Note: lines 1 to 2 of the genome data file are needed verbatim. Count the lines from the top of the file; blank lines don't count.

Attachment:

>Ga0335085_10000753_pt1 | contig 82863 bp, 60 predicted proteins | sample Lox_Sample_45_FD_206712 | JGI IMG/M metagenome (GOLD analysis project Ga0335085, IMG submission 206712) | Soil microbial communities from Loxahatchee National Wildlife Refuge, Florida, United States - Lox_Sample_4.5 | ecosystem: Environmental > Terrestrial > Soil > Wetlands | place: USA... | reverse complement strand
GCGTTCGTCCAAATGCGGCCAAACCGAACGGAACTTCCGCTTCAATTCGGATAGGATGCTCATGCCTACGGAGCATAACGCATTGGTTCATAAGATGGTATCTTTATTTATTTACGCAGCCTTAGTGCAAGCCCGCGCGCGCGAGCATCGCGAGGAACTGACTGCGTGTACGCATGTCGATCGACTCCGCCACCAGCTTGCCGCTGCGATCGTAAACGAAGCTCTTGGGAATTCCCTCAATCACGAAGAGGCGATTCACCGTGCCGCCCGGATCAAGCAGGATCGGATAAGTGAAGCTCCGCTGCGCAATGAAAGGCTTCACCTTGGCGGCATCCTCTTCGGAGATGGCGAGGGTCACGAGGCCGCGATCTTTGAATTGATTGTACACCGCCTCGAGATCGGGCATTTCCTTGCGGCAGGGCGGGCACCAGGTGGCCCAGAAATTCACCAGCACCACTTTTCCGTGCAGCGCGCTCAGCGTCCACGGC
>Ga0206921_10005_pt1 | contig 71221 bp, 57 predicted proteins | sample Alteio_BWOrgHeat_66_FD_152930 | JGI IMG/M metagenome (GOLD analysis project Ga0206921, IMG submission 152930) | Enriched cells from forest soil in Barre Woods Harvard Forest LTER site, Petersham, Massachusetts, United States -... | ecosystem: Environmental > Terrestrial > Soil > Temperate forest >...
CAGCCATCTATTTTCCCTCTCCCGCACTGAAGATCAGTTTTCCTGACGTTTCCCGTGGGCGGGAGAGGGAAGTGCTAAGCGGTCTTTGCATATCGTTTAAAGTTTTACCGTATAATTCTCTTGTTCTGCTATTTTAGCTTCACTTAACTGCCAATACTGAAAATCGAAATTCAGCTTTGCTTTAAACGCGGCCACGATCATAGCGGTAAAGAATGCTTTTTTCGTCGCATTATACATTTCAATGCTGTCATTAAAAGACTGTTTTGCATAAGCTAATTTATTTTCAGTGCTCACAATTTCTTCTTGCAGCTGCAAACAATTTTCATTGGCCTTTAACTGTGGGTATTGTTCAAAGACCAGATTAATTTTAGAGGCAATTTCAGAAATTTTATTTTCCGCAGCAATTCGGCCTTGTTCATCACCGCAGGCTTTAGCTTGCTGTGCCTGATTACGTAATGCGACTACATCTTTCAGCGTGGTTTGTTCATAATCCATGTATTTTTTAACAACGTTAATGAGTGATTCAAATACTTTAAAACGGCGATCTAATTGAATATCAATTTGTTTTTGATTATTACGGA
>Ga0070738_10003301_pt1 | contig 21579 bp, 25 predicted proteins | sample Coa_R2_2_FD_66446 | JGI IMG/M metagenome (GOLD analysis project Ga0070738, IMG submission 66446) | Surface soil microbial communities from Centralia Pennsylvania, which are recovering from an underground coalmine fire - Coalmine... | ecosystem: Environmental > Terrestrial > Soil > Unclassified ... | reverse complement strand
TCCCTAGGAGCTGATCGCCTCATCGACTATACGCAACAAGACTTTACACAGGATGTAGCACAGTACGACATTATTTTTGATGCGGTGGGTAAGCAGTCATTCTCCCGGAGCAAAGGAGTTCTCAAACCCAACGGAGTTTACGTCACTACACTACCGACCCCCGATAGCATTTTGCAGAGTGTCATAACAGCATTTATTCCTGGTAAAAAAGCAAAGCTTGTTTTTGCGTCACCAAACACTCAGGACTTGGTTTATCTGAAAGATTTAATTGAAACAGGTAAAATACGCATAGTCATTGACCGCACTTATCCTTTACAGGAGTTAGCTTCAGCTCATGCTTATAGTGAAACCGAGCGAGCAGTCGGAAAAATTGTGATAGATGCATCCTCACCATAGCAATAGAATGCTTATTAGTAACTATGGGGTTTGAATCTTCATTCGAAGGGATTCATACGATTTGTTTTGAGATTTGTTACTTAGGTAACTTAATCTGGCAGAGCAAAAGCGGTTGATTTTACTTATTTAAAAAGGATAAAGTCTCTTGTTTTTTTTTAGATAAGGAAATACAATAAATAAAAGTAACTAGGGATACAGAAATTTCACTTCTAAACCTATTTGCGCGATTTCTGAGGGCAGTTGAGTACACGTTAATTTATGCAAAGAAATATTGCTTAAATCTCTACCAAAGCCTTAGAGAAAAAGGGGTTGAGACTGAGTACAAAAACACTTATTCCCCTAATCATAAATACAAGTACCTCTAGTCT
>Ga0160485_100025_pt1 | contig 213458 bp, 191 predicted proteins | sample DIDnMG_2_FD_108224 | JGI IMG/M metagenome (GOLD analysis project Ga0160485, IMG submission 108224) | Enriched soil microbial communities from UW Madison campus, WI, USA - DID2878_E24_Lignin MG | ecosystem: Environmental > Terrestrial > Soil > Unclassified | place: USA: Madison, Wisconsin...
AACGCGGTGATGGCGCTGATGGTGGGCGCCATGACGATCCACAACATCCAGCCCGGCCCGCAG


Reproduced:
>Ga0335085_10000753_pt1 | contig 82863 bp, 60 predicted proteins | sample Lox_Sample_45_FD_206712 | JGI IMG/M metagenome (GOLD analysis project Ga0335085, IMG submission 206712) | Soil microbial communities from Loxahatchee National Wildlife Refuge, Florida, United States - Lox_Sample_4.5 | ecosystem: Environmental > Terrestrial > Soil > Wetlands | place: USA... | reverse complement strand
GCGTTCGTCCAAATGCGGCCAAACCGAACGGAACTTCCGCTTCAATTCGGATAGGATGCTCATGCCTACGGAGCATAACGCATTGGTTCATAAGATGGTATCTTTATTTATTTACGCAGCCTTAGTGCAAGCCCGCGCGCGCGAGCATCGCGAGGAACTGACTGCGTGTACGCATGTCGATCGACTCCGCCACCAGCTTGCCGCTGCGATCGTAAACGAAGCTCTTGGGAATTCCCTCAATCACGAAGAGGCGATTCACCGTGCCGCCCGGATCAAGCAGGATCGGATAAGTGAAGCTCCGCTGCGCAATGAAAGGCTTCACCTTGGCGGCATCCTCTTCGGAGATGGCGAGGGTCACGAGGCCGCGATCTTTGAATTGATTGTACACCGCCTCGAGATCGGGCATTTCCTTGCGGCAGGGCGGGCACCAGGTGGCCCAGAAATTCACCAGCACCACTTTTCCGTGCAGCGCGCTCAGCGTCCACGGC